The Mac Pro (Late 2013)

When Anand reviewed the Mac Pro late last year, he received the full fat 12 core edition, using the E5-2697 v2 CPU with a 2.7 GHz rating. The CPU choices for the Mac Pro include 4, 6 and 8 core models, all with HyperThreading. Interestingly enough, the 4/6/8 core models all come from the E5-16xx line, meaning the CPUs are designed with single processor systems in mind. But to get to the 12 core/24 thread model at the high end, Apple used the E5-2697 v2, a processor optimized for dual CPU situations. Based on the die shots on the previous page, this has repercussions, but as Anand pointed out, it all comes down to power usage and turbo performance.

Mac Pro (Late 2013) CPU Options
Intel CPU E5-1620 v2 E5-1650 v2 E5-1680 v2 E5-2697 v2
Cores / Threads 4 / 8 6 / 12 8 / 16 12 / 24
CPU Base Clock 3.7GHz 3.5GHz 3.0GHz 2.7GHz
Max Turbo (1C) 3.9GHz 3.9GHz 3.9GHz 3.5GHz
L3 Cache 10MB 12MB 25MB 30MB
TDP 130W 130W 130W 130W
Intel SRP $294 $583 ? $2614

The Mac Pro is designed within a peak 450W envelope, and Intel has options with its CPUs. For the same TDP limit, Intel can create many cores as low frequency, or fewer cores at higher frequency. This is seen in the options on the Mac Pro – all the CPU choices have the same 130W TDP, but the CPU base clocks change as we rise up the core count. Moving from 4 cores to 8 cores keeps the maximum turbo (single core performance) at 3.9 GHz, but the base clock decreases the more cores are available. Finally at the 12-core model, the base frequency is at its lowest of the set, as well as the maximum turbo.

This has repercussions on workloads, especially for workstations. For the most part, the types of applications used on workstations are highly professional, and have big budgets with plenty of engineers designed to extract performance. That should bode well for the systems with more cores, despite the frequency per core being lower. However, it is not always that simple – the mathematics for the problem has to be able to take advantage of parallel computing. Simple programs run solely on one core because that is the easiest to develop, but if the mathematics wholly linear, then even enterprise software is restricted. This would lend a positive note to the higher turbo frequency CPUs. Intel attempts to keep the turbo frequency similar as long as it can while retaining the maximum TDP to avoid this issue; however at the 12-core model this is not possible. Quantifying your workload before making a purchase is a key area that users have to consider.

Benchmark Configuration

I talk about the Mac Pro a little because the processors we have for a ‘regular’ test today are 8-core and 12-core models. The 12-core is the same model that Anand tested in the Mac Pro – the Xeon E5-2697v2. The 8-core model we are testing today is different to the one offered in the Mac Pro, in terms of frequency and TDP:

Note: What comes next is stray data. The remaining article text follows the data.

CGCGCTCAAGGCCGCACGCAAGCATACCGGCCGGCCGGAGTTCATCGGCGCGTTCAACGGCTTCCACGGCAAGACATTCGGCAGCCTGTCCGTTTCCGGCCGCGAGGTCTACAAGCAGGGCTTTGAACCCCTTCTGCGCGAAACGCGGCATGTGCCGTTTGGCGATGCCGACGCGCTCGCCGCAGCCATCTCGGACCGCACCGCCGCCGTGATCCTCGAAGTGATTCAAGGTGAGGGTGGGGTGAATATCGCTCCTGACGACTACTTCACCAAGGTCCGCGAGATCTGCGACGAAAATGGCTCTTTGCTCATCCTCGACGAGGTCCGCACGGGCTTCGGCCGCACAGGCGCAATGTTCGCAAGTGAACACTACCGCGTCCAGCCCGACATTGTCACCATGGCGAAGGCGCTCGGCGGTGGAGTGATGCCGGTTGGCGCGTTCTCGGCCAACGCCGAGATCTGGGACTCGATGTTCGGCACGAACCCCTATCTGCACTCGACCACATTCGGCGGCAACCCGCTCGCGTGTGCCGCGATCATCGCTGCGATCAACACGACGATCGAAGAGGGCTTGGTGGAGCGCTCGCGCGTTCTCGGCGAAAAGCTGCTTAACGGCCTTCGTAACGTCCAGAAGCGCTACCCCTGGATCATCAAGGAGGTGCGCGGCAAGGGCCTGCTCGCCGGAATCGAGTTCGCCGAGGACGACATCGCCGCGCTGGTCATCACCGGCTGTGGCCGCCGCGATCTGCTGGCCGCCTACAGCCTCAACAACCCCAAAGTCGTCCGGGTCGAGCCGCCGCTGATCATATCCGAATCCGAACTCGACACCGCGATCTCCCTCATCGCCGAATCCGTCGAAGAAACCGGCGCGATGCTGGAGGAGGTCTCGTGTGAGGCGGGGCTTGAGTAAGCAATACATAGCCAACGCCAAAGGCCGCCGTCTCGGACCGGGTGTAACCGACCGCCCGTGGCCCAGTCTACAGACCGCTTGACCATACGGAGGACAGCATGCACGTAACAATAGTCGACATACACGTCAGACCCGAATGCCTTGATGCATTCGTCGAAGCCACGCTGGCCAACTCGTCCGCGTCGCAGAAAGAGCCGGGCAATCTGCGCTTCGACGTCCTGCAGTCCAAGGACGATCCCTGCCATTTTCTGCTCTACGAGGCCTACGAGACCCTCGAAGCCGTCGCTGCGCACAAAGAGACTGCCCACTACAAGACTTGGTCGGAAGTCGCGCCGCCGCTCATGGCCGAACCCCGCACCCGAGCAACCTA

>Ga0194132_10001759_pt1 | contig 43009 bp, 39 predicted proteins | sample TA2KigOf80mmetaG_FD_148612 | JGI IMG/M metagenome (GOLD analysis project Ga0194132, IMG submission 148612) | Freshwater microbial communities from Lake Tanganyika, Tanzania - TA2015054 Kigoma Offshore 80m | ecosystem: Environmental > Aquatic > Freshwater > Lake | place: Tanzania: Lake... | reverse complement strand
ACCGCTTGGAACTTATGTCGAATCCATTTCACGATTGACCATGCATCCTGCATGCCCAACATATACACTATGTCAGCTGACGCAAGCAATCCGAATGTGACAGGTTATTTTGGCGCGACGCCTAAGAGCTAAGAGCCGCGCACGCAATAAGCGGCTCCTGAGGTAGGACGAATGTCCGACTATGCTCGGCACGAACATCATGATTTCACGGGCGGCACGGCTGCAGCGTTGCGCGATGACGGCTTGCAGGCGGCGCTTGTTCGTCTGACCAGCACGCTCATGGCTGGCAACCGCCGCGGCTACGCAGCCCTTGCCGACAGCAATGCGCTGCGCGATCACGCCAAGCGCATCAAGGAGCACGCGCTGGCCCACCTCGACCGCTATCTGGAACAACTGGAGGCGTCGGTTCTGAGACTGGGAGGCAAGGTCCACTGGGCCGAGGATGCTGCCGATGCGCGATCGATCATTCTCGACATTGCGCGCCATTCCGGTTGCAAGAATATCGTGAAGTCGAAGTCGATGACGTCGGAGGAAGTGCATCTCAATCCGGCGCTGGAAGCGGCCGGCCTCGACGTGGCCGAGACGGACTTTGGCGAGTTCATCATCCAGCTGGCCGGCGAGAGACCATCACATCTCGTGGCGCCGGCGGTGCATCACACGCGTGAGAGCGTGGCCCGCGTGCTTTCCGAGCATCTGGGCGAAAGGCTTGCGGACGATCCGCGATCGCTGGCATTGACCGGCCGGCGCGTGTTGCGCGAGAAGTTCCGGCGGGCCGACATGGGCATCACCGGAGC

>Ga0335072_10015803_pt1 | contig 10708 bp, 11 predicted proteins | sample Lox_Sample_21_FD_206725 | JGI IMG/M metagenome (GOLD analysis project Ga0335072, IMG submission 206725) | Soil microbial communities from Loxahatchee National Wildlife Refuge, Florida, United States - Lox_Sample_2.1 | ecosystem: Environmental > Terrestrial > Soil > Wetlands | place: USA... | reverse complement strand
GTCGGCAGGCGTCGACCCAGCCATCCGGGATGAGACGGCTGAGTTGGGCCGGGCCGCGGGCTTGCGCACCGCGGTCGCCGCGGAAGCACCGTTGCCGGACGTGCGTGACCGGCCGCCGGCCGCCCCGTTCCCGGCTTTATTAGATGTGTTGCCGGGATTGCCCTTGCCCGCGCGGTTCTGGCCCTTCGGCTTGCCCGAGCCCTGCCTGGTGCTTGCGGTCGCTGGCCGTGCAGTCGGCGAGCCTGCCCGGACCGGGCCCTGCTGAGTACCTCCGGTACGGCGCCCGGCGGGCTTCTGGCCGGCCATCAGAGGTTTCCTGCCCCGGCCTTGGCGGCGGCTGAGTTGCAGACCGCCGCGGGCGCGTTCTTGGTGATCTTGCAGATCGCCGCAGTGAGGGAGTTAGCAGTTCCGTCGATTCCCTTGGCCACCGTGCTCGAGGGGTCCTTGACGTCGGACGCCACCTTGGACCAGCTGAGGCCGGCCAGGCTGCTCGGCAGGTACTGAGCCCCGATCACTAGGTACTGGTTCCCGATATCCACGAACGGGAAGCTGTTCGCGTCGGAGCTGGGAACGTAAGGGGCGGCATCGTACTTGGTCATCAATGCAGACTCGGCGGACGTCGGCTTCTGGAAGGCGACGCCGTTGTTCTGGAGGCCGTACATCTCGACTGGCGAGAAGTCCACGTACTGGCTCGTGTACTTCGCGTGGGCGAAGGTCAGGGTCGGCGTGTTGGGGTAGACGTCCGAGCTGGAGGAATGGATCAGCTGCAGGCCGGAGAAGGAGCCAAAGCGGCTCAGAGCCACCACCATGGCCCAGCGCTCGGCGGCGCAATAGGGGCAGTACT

Intel SKU Comparison
  Core i7-4960X Xeon E5-2687W v2 Xeon E5-2697 v2
Release Date September 10, 2013 September 10, 2013 September 10, 2013
Cores 6 8 12
Threads 12 16 24
Base Frequency 3600 3400 2700
Turbo Frequency 4000 4000 3500
L3 Cache 15 MB 25 MB 30 MB
Max TDP 130 W 150 W 130 W
Max Memory Size 64 GB 256 GB 768 GB
Memory Channels 4 4 4
Memory Frequency DDR3-1866 DDR3-1866 DDR3-1866
PCIe Revision 3.0 3.0 3.0
PCIe Lanes 40 40 40
Multi-Processor 1P 2P 2P
VT-x Yes Yes Yes
VT-d Yes Yes Yes
vPro No Yes Yes
Memory Bandwidth 59.7 GB/s 59.7 GB/s 59.7 GB/s
Price $1059 $2112 $2618

The reason for this review is to put these enterprise class processors through the normal (rather than server) benchmarks I run at AnandTech for processors. Before I started writing about technology, as an enthusiast, it was always interesting to hear of the faster Xeons and how much that actually made a difference to my normal computing. I luckily have that opportunity and would like to share it with our readers.

The system set up is as follows:

Test Setup
Motherboards GIGABYTE GA-6PXSV3
MSI X79A-GD45 Plus for 3x GPU Configurations
Memory 8x4 GB Kingston DDR3-1600 11-11-11 ECC
Storage OCZ Vertex 3 256 GB
Power Supply OCZ 1250 ZX Series
CPU Cooler Corsair H80i
NVIDIA GPU MSI GTX 770 Lightning 2GB
AMD GPU ASUS HD 7970 3GB

Many thanks to...

We must thank the following companies for kindly providing hardware for our test bed:

Thank you to GIGABYTE Server for providing us with the Motherboard and CPUs
Thank you to OCZ for providing us with 1250W Gold Power Supplies and SSDs.
Thank you to Kingston for the ECC Memory kit
Thank you to ASUS for providing us with the AMD HD7970 GPUs and some IO Testing kit.
Thank you to MSI for providing us with the NVIDIA GTX 770 Lightning GPUs.

Power Consumption

Power consumption was tested on the system as a whole with a wall meter connected to the OCZ 1250W power supply, while in a single MSI GTX 770 Lightning GPU configuration. This power supply is Gold rated, and as I am in the UK on a 230-240 V supply, leads to ~75% efficiency > 50W, and 90%+ efficiency at 250W, which is suitable for both idle and multi-GPU loading. This method of power reading allows us to compare the power management of the UEFI and the board to supply components with power under load, and includes typical PSU losses due to efficiency. These are the real world values that consumers may expect from a typical system (minus the monitor) using this motherboard.